The dipstick hasn't been checked to be correct. Would anyone know the proper length of the dipstick in a k-321?
Thanks for the ideas, it's appreciated. I'll report the findings in case it might help someone else down the road.

Tim
Whadda ya mean "the guy is walking away from it"? Are you telling me that he isn't going to repair this engine for you so that it works? If so, is he refunding all of your money? I wouldn't be letting that A-hole get away with that. He said he bench tested this engine and it was ok. For how long and at what RPM?

He knew at the time of taking this engine job on that work had been done by someone else just before it was handed to him and that work was found to be unsatisfactory.

At this point, I know what I'd do. I'd contact Brian Miller, tell him what's transpired and then ship the complete engine to him to get to the bottom of this problem. Once I got it back and was satisfied that it was working 100 percent, then I'd be off to the local small claims court and sue that guy for the two-way shipping costs plus whatever Brian charged.

I'd also go after the previous goofball too.

Those guys held themselves out as engine builders, took your hard cash and then walked away. At the very least, you are entitled to a refund of their labour charges. Parts are a different story because you did receive those parts and as long as Brian finds them usable, then they're entitled to keep the money for those parts. Any parts that are wrong or must be replaced due to a workmanship issue, then you're entitled to be re-imbursed for them.

Don't let this guy get away with this. :madpc: :madpc:
 

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Install the breather from the Ariens K-321 and see if it still pressurizes the crankcase. Remember, the oil drain hole goes on the bottom.
 

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A thought I had that ive ran into before on some engines is that most use cast aluminum pistons and once in a while you will find a bad one that has a air pocket in it no bigger than the head of a pin very hard to see especially with carbon build up and they look like a small black spot again no bigger than a pin head . you would be surprised at the amount of blowby this will cause . I generally wire brush the top of the piston and use a flashlight while looking at the other side with a magnifying glass look for even a hint of light while holding the flashlight tight against the other side or just replace the piston if you havent already done so . most places dont if it measures ok and looks ok but alot of them will miss this problem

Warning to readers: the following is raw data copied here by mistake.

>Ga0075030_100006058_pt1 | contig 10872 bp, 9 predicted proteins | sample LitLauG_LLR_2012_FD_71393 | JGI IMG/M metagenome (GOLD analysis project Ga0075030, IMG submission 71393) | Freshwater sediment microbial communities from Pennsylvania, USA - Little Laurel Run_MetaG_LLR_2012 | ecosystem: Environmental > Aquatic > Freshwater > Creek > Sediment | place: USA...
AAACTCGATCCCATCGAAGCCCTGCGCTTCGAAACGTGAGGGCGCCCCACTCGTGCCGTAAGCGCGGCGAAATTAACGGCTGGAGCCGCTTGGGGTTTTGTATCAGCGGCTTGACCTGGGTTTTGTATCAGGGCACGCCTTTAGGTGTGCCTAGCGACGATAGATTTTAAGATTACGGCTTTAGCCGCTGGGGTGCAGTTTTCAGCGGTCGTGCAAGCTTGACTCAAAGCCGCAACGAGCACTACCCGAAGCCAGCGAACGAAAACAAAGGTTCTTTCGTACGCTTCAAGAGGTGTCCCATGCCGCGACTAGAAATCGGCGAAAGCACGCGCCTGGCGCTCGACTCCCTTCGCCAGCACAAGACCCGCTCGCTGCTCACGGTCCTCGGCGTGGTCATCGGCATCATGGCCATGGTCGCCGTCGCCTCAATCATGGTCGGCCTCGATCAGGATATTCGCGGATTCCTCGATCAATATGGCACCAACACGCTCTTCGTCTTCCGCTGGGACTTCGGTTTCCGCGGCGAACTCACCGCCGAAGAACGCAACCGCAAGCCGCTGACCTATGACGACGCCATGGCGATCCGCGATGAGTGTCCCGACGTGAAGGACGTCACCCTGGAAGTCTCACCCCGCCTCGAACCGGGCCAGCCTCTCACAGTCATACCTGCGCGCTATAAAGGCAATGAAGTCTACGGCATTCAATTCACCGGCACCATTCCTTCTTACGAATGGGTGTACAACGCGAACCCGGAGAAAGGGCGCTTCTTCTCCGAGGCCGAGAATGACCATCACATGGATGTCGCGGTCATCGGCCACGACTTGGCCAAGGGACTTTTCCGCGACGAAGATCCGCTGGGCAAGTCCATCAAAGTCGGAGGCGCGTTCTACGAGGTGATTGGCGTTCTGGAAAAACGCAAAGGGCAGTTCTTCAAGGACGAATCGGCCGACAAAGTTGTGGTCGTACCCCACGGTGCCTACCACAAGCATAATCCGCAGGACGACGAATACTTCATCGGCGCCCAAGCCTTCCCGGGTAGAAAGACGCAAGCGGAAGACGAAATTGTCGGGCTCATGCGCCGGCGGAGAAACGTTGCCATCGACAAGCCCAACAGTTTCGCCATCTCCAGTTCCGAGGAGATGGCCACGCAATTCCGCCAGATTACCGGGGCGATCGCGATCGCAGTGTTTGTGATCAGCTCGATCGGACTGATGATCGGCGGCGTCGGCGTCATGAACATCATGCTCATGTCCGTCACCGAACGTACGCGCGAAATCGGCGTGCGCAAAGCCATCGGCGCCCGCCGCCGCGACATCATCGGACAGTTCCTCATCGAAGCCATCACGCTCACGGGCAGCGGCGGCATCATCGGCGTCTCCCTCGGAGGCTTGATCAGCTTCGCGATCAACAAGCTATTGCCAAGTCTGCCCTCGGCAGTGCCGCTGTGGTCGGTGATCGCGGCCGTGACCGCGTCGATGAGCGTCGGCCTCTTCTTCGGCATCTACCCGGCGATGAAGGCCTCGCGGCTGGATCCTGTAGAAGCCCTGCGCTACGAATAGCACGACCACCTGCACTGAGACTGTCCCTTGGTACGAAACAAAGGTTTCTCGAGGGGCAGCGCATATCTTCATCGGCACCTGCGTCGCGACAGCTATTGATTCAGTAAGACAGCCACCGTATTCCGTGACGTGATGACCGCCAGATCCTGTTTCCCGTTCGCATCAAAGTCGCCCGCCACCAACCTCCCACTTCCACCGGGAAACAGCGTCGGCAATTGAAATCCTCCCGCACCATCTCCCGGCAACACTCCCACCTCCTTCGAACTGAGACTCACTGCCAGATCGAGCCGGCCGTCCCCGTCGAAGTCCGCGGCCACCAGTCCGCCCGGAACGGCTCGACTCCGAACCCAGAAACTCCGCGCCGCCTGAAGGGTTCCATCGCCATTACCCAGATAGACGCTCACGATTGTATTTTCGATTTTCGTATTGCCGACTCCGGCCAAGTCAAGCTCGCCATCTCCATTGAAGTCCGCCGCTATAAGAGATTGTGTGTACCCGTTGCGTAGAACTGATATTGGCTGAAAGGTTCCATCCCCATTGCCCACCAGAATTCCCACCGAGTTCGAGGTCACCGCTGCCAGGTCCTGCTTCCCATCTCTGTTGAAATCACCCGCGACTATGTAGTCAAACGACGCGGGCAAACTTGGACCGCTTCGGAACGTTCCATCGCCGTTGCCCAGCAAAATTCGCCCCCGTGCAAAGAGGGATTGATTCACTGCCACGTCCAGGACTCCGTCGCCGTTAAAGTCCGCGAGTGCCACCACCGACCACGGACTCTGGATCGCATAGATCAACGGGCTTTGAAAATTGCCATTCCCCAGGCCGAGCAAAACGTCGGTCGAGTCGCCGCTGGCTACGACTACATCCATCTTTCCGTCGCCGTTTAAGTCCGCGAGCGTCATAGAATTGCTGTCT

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the k321 on my amf holds exactly 2 quarts of oil if i remember ill measure the dipstick and let you know if needed i can post pics of the dipstick too but i know that kohler had something like 8 different dipsticks that were used on the k series engines
 

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A thought I had that ive ran into before on some engines is that most use cast aluminum pistons and once in a while you will find a bad one that has a air pocket in it no bigger than the head of a pin very hard to see especially with carbon build up and they look like a small black spot again no bigger than a pin head . you would be surprised at the amount of blowby this will cause . I generally wire brush the top of the piston and use a flashlight while looking at the other side with a magnifying glass look for even a hint of light while holding the flashlight tight against the other side or just replace the piston if you havent already done so . most places dont if it measures ok and looks ok but alot of them will miss this problem
I think that these pistons are meant to have that pin hole, design intent.
 

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Ya, I got that mixed up. Some lawnboys have the pin hole as some sort of decompression scheme or something of the sort, not the Kohler...